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implementing educational technology
26 July 2023| doi: 10.5281/zenodo.8276951

EdTech: The secret to its implementation

The COVID-19 crisis marked a rapid digital turn for higher education institutions around the world, bringing into focus existing and new organisational challenges related to implementing EdTech at the university. Over the course of a three-year cooperation between the HIIG and CATALPA – Center of Advanced Technology for Assisted Learning and Predictive Analytics at the FernUniveristät in Hagen, we took a deep dive into the organisational hurdles that prevent the uptake of EdTech at universities. How can universities best implement EdTech? In this blog post, we provide research-based recommendations for universities navigating the tricky terrain of digital change. 

Organizing Digital Change at the University. The Practitioners’ Field Guide for Implementing Educational Technology

Professor X was considered a great lecturer by students and colleagues alike. Their classes were engaging and often overcrowded with eager students. When the COVID-19 pandemic hit, Prof. X, like everyone else, moved their classes online due to campus closures. However, unlike other colleagues, who put in extra hours to redesign their courses for online formats, Prof. X simply moved the same material online. As time went on, there was talk on campus of the steep decline and poor attendance of Prof. X’s classes. When asked, Prof. X explained that online learning was just something temporary and things would go back to normal soon. However, things are still not back to normal, there’s talk of hybrid learning continuing and Prof. X. is still refusing to make any changes to their curriculum …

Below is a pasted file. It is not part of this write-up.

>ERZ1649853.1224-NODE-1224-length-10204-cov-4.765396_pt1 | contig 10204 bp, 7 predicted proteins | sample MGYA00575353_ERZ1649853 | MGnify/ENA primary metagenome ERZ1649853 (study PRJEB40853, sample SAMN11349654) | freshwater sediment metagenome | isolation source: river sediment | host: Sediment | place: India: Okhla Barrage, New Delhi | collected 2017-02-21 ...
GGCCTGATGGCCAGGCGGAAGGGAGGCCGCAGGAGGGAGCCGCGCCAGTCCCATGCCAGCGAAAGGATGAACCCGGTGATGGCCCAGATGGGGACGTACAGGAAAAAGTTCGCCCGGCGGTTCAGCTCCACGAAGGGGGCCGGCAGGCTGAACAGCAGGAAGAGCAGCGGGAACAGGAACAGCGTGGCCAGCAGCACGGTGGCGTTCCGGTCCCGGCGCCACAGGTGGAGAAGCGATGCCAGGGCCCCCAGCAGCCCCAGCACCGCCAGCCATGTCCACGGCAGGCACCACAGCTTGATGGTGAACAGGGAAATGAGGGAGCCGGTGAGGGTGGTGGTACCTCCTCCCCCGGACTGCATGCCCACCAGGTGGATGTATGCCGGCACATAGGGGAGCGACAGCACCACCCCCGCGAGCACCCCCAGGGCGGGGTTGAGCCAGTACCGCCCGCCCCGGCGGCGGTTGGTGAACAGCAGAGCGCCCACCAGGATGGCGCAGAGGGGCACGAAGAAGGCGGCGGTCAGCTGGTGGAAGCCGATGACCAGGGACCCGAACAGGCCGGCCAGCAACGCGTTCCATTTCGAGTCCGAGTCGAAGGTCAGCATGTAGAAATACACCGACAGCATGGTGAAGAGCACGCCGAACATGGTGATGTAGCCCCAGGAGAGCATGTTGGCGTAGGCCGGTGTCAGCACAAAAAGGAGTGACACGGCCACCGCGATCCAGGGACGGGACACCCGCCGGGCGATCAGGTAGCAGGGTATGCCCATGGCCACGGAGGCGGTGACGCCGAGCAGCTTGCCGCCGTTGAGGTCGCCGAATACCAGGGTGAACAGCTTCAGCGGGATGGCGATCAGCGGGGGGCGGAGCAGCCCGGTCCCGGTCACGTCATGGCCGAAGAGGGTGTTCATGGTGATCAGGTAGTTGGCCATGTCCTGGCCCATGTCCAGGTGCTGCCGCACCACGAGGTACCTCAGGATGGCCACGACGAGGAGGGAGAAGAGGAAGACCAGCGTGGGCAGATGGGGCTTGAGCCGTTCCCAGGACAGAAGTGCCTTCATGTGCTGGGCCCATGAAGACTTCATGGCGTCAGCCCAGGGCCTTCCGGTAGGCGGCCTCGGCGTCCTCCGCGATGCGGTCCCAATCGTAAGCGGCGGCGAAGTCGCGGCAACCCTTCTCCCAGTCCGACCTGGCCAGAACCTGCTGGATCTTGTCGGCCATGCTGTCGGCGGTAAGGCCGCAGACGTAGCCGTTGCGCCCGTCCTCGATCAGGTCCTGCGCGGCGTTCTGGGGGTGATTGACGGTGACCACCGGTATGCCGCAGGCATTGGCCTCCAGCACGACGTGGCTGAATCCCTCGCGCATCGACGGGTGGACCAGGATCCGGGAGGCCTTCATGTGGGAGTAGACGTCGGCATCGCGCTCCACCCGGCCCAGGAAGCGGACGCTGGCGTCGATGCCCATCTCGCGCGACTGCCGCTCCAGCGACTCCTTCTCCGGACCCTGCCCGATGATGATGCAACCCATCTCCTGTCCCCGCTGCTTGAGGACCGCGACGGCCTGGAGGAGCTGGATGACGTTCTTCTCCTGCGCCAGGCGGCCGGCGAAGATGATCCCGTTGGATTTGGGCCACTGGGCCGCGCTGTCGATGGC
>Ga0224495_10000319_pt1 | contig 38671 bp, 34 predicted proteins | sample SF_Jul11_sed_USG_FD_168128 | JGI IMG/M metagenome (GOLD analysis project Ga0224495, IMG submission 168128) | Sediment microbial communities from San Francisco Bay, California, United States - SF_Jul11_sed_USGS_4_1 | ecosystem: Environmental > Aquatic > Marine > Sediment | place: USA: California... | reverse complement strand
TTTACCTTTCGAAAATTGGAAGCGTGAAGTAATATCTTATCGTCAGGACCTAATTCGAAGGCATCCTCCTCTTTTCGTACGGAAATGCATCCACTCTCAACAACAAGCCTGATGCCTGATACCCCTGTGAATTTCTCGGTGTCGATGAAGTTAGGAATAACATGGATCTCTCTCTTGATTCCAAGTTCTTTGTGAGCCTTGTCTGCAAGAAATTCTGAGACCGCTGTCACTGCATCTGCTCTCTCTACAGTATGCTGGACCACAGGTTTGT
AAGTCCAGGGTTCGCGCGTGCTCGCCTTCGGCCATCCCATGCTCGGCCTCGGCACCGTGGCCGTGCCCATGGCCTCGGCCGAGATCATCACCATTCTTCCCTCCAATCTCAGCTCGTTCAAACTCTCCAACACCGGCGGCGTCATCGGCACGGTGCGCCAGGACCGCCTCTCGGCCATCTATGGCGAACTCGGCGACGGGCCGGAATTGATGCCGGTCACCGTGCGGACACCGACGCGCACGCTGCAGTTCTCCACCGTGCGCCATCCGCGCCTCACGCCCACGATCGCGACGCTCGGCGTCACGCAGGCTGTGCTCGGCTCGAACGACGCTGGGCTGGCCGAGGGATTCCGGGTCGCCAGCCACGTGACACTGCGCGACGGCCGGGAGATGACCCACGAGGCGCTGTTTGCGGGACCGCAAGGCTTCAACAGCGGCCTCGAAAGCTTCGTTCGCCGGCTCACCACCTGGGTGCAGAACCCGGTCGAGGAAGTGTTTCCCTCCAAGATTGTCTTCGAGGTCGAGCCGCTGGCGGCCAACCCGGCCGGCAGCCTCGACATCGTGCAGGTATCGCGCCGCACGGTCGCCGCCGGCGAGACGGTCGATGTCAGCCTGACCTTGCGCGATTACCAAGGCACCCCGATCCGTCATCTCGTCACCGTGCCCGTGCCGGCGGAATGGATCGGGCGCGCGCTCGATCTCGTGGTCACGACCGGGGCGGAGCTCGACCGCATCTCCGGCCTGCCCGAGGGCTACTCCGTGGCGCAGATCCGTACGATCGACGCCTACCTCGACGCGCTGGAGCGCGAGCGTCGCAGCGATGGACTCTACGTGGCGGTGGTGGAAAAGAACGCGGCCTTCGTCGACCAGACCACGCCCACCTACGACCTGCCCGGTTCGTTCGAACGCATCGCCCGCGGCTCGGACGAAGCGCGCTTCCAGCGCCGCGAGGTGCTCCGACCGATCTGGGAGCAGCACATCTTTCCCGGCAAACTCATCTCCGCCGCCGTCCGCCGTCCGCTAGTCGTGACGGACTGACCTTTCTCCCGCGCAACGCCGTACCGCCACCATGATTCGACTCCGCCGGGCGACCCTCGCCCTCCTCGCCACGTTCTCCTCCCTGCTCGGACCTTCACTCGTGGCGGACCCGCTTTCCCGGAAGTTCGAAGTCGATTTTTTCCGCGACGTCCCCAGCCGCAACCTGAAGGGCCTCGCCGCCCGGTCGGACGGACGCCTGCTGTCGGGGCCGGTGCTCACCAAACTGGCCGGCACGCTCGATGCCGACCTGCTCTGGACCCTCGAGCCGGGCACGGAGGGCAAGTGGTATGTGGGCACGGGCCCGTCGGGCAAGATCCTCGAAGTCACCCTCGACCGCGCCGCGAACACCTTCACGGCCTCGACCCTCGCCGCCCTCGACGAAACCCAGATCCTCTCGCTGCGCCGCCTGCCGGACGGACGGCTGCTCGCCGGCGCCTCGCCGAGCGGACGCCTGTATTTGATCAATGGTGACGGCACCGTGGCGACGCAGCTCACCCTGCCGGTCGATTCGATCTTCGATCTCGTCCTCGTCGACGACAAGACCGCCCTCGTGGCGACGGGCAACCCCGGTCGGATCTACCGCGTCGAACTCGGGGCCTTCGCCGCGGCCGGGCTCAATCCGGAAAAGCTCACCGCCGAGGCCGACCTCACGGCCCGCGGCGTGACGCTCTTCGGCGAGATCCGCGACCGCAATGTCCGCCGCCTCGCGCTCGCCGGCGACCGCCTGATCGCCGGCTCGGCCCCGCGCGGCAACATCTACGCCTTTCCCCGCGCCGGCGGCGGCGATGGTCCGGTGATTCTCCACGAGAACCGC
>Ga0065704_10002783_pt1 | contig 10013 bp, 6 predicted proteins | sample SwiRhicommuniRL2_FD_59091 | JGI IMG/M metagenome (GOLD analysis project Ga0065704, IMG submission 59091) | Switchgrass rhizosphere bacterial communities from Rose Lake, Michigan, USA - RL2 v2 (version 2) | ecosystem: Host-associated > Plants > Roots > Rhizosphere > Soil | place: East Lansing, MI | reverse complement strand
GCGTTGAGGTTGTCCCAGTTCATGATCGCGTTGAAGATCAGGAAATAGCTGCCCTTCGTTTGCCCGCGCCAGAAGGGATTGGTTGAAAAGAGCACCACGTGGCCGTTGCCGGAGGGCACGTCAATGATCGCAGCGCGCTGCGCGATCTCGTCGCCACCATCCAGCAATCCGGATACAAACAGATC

Organisational hurdles for EdTech

Does the story above sound familiar? Have you or your colleagues experienced similar challenges related to implementing educational technology (EdTech) at your university?

Analysing the experiences of 181 staff members working in higher education institutions and associated organisations in 25 countries, we collected insight on six key organisational challenges universities face when implementing EdTech related to leadership, strategy, infrastructure, networks, resistance, and motivation. 

Data-driven recommendations 

Drawing on this research, we created an online guide The Practitioners’ Field Guide for Implementing Educational Technology. The guide provides practical research-based recommendations for overcoming organisational challenges related to EdTech implementation. This includes best practice examples, concrete steps, discussion guides, and more. In the sections below, we highlight a few of our key findings related to leadership, strategy, and motivation. 

Leading with trust 

University leaders at Prof. X’s institution issued a number of regulations regarding EdTech. This was done without much discussion with teachers and did not take disciplinary differences into account … 

University leaders can pave the way for a smooth transition to EdTech implementation. At universities, the uncertainty and lack of autonomy associated with top-down decision-making may trigger staff members to resist integrating EdTech into their workflows. Therefore, rather than imposing demands or making unilateral decisions, leaders should foster a participatory approach to implementing EdTech that actively involves all stakeholders – teachers, managers, technicians, and administrators. A participatory approach requires clear communication, structured task distribution, and a well-defined strategy to foster a productive and creative environment. Through such an approach, leaders can create an inclusive environment where mistakes are recognised as part of the process and the talents of staff members are rewarded. 

Moreover, a trustful relationship between leaders and staff members is vital for innovation. When leaders offer staff space and freedom to experiment with digital technologies, this can facilitate the emergence of new ideas. This explorative process can be guided by informal leaders, individuals who are digitally savvy and intrinsically motivated to share their experiences with colleagues.